So I learn the names of the wobbly Republican Senators: Dean Heller of Nevada, Shelley Capito of West Virginia, Jeff Flake of Arizona, Susan Collins of Maine, and Lisa Murkowski of Alaska. I look up their numbers, which is easy as apple pie.
First up is Nevada, because that’s my neighbor. Zero chance that I’m gonna pull an East-Coaster faux pas and call it Nevahda. I even did some political work there in 2008, ringing doorbells for Obama. Plus, I have friends from Nevada. I have one from Reno that now lives in Washington State. I google some zip codes in Reno.
I call. A live person answers the phone: “Senator Dean Heller’s office.” I hang up. I’m shy, deep down. Or cowardly.
I call later, when I figure the office will be closed. Sure enough, I am prompted to leave a voice mail. “Hi, my name is Chris Champlain on behalf of Reno, zip code 89433. I just want to thank the Senator for his service and also register my strong support for Obamacare. Please do not pass the BCRA, please do not take my health care away. Thank you.”
Notice the verbiage “on behalf of.” This is how I avoid directly lying about where I’m calling from. I mean, I’m calling with an assumed name, but hey, maybe I’m hiding my identity for my own safety because a stalker is after me. I don’t have to be the ONLY Chris Champlain from Reno, but it’s nice for there to be one in case they check. By the contemporary truth standards of the Trump Era, I’m practically George Washington!
Next up is Arizona, another neighbor. This time I decide to be Marshall Flores, a VERY liberal friend of mine from Phoenix who I know wouldn’t mind minor identity theft…the larger potential problem being that he may have already called. Well, it’s hardly the end of the world if Senator Flake gets two phone calls from the same constituent. I look up a zip code in Phoenix. This time, when they answer the phone, I maintain my courage and don’t hang up. I pretty much stick to the same script. The guy on the phone, who sounds like I did way-back-when, thanks me nicely for calling.
With Lisa Murkowski of Alaska, I look up the zip codes in Seward and then I pretend to have the name of someone we met in Seward last summer. As it turns out, I get a voice mail prompt anyway, so it goes easy. At this point I’m itemizing reasons I don’t like the BCRA, talking about reverse Robin-Hood-ism, taking from the poor to give to the rich, who haven’t proven that they actually spend their tax cuts. I’m on fi-yah.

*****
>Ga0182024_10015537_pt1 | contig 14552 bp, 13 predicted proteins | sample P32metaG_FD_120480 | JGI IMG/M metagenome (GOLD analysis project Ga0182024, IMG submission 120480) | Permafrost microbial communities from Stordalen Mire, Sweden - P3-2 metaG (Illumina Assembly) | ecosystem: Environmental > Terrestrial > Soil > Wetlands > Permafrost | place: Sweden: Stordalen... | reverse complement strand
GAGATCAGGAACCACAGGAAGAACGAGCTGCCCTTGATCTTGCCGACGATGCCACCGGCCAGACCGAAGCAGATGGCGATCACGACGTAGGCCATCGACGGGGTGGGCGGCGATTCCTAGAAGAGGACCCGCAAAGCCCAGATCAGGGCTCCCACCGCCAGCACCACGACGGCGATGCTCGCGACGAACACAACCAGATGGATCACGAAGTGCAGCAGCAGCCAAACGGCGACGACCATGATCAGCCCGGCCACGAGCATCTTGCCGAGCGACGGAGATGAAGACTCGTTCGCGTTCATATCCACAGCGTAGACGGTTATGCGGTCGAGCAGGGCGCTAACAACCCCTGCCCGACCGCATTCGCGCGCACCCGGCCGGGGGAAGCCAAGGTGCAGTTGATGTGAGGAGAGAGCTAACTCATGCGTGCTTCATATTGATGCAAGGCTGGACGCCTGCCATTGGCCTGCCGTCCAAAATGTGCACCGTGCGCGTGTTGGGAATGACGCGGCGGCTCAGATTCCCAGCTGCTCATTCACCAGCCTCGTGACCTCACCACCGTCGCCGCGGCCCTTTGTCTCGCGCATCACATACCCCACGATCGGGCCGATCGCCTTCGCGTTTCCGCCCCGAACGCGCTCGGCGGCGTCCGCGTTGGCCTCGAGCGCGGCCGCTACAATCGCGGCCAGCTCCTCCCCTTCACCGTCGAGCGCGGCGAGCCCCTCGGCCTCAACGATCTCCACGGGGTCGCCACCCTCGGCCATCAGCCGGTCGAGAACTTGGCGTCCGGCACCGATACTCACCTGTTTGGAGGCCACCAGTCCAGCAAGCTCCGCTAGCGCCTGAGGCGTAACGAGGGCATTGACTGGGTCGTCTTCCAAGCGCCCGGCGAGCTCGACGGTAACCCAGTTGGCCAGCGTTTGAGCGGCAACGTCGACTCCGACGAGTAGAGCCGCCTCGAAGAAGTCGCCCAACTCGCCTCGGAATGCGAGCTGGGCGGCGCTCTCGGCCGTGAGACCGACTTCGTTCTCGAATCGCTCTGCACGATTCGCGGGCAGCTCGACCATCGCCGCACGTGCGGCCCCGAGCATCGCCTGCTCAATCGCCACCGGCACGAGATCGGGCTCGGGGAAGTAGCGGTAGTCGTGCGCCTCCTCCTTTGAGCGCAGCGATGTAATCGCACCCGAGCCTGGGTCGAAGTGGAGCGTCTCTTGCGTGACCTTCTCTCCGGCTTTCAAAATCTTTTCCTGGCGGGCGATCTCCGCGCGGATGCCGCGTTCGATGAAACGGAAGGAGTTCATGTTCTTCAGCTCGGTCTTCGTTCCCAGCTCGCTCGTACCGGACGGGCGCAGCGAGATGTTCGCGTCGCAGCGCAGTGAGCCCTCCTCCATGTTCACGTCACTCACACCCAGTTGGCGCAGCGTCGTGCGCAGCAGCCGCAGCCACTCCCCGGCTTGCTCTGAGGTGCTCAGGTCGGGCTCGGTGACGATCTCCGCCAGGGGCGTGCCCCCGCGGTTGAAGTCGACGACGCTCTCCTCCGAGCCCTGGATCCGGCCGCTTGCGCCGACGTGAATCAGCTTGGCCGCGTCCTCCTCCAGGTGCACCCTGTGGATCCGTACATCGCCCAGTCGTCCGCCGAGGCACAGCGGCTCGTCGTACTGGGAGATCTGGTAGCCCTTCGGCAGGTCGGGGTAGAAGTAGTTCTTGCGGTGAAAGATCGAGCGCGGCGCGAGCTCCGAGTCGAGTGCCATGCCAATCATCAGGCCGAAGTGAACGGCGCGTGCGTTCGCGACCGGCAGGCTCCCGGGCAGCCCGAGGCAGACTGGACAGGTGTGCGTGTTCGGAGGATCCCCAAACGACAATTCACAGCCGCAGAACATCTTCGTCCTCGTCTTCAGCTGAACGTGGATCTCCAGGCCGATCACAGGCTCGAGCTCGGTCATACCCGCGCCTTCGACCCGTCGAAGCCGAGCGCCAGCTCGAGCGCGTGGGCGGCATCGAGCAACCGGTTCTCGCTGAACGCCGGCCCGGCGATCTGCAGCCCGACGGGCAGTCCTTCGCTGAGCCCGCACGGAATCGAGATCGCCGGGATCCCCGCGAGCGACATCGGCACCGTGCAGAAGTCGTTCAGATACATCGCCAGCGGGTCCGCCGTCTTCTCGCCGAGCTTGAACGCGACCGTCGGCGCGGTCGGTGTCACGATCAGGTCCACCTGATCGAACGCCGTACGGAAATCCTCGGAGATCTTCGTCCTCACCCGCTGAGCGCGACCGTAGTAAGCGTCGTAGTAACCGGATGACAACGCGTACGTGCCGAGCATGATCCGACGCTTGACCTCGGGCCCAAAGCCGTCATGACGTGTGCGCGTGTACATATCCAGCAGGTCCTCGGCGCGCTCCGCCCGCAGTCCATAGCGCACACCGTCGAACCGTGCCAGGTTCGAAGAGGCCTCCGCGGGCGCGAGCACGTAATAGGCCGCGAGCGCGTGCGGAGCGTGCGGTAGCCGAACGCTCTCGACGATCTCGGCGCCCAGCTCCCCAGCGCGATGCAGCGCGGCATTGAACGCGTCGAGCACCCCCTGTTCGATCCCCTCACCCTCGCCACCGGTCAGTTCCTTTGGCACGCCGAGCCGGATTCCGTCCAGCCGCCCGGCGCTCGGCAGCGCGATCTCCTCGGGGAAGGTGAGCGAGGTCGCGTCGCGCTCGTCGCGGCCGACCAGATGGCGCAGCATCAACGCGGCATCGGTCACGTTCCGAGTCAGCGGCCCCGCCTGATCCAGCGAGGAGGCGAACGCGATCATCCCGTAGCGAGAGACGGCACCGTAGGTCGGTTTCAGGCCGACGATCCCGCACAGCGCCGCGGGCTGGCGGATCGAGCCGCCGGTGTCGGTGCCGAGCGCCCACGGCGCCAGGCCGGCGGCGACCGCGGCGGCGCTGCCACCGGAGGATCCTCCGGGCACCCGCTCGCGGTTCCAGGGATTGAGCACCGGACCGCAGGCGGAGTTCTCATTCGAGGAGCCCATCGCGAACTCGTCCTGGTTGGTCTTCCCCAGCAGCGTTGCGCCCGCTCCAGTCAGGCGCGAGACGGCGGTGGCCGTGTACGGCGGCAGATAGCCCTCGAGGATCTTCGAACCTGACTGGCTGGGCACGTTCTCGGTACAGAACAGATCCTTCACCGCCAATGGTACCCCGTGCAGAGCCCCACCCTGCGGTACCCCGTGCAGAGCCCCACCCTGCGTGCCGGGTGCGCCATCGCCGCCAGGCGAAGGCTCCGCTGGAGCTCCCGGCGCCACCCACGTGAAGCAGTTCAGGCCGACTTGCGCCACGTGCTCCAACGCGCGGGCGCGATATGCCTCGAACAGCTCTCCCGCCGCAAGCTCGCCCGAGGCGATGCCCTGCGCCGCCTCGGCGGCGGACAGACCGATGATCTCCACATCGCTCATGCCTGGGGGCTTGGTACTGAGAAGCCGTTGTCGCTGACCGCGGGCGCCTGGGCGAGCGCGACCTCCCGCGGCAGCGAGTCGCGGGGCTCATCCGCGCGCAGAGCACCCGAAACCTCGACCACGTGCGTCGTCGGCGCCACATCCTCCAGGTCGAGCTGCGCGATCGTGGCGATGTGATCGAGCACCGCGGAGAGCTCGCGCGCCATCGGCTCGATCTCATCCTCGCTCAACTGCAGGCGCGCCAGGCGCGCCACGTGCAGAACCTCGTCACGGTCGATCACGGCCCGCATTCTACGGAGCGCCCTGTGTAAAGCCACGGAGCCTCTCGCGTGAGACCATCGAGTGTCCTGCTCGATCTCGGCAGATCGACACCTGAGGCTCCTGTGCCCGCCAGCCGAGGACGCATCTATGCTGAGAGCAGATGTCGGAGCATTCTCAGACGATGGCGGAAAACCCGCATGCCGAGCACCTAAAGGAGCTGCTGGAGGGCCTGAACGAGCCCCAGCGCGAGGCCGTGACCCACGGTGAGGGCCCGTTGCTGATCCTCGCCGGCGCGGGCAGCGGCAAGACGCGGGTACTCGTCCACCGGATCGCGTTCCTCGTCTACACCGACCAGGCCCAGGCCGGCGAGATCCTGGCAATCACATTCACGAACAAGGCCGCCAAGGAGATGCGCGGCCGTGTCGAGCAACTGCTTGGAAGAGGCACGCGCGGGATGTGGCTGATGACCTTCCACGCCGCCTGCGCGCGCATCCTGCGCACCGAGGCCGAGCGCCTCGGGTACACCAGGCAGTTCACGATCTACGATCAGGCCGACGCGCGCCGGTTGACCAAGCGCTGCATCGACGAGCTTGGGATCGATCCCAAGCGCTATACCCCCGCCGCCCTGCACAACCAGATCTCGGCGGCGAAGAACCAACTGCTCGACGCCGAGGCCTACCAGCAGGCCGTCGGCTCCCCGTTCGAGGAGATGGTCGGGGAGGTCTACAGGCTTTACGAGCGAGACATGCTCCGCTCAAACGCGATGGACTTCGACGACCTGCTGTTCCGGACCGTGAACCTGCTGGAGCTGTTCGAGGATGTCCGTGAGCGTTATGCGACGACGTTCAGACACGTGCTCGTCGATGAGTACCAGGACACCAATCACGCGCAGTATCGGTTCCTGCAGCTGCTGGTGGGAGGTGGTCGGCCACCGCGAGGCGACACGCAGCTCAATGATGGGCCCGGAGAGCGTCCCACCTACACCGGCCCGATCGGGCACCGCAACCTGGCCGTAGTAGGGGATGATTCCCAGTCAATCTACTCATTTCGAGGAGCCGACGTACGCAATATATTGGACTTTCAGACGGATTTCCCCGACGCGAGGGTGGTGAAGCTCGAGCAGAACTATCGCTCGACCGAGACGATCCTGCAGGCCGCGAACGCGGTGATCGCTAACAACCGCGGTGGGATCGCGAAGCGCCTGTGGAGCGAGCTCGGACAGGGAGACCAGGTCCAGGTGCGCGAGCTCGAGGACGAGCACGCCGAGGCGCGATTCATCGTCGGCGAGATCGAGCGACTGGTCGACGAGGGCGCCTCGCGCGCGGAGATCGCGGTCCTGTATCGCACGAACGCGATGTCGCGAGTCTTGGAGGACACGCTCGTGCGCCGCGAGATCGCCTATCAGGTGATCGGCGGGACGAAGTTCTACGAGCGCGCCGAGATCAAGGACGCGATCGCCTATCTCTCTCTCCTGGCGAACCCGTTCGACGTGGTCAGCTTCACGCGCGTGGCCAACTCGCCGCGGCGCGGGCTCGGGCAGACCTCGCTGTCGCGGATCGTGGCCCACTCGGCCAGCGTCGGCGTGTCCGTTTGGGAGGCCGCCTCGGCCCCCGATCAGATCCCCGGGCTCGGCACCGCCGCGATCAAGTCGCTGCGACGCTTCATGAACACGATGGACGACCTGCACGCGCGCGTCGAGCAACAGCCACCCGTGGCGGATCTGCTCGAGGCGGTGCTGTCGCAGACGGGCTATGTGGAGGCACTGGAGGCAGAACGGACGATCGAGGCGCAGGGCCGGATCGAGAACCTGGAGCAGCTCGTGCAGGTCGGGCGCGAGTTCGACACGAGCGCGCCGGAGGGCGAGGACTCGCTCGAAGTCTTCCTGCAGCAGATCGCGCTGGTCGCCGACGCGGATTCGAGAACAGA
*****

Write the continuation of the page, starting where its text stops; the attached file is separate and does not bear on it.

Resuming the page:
Now I’m on to Susan Collins of Maine. I look up the cousin of my aunt by marriage, both of whom happen to descend from the founder of the Bank of Maine. Who knows, maybe that name carries weight in the other Portland. And again, who knows, maybe I’m just using an alias and calling “on behalf of.” This time, the intern doesn’t ask for a zip code, but I’m in so deep I provide it to her anyway. Nice chat. These do get easier as you go.
When I finally get to Shelley Moore Capito, of West Virginia, I do something crazy: I use my real name (more or less), Daniel Rowsey. Thanks to the wonder that is Facebook, I have recently befriended the only Rowsey I have ever heard of outside my family. He comes from West Virginia and told me that there are a lot of Rowseys in West Virginia. I liked the specificity of Rowsey on a call to Congress; clearly it’s not “Bobby McGee” or a name that sounds made-up. So what the heck, I decided to be me, ostensibly from the area that my new friend is from. I almost put on an accent, but then figured I couldn’t pull it off. I got through my shpiel. The intern on the other end of the line was very nice but seemed to be trying to get rid of me.
I ask, “Do you want to know where I’m from?”
He goes, “Oh, I can see you’re calling from California.”
I say indignantly, “That’s just the prefix of this cell phone,” and hang up. Okay, that probably didn’t work. Whatever.
So yeah, if I did it, I would have done that. And I encourage everyone else to not-do as I have not-done. On behalf of real kids like my son.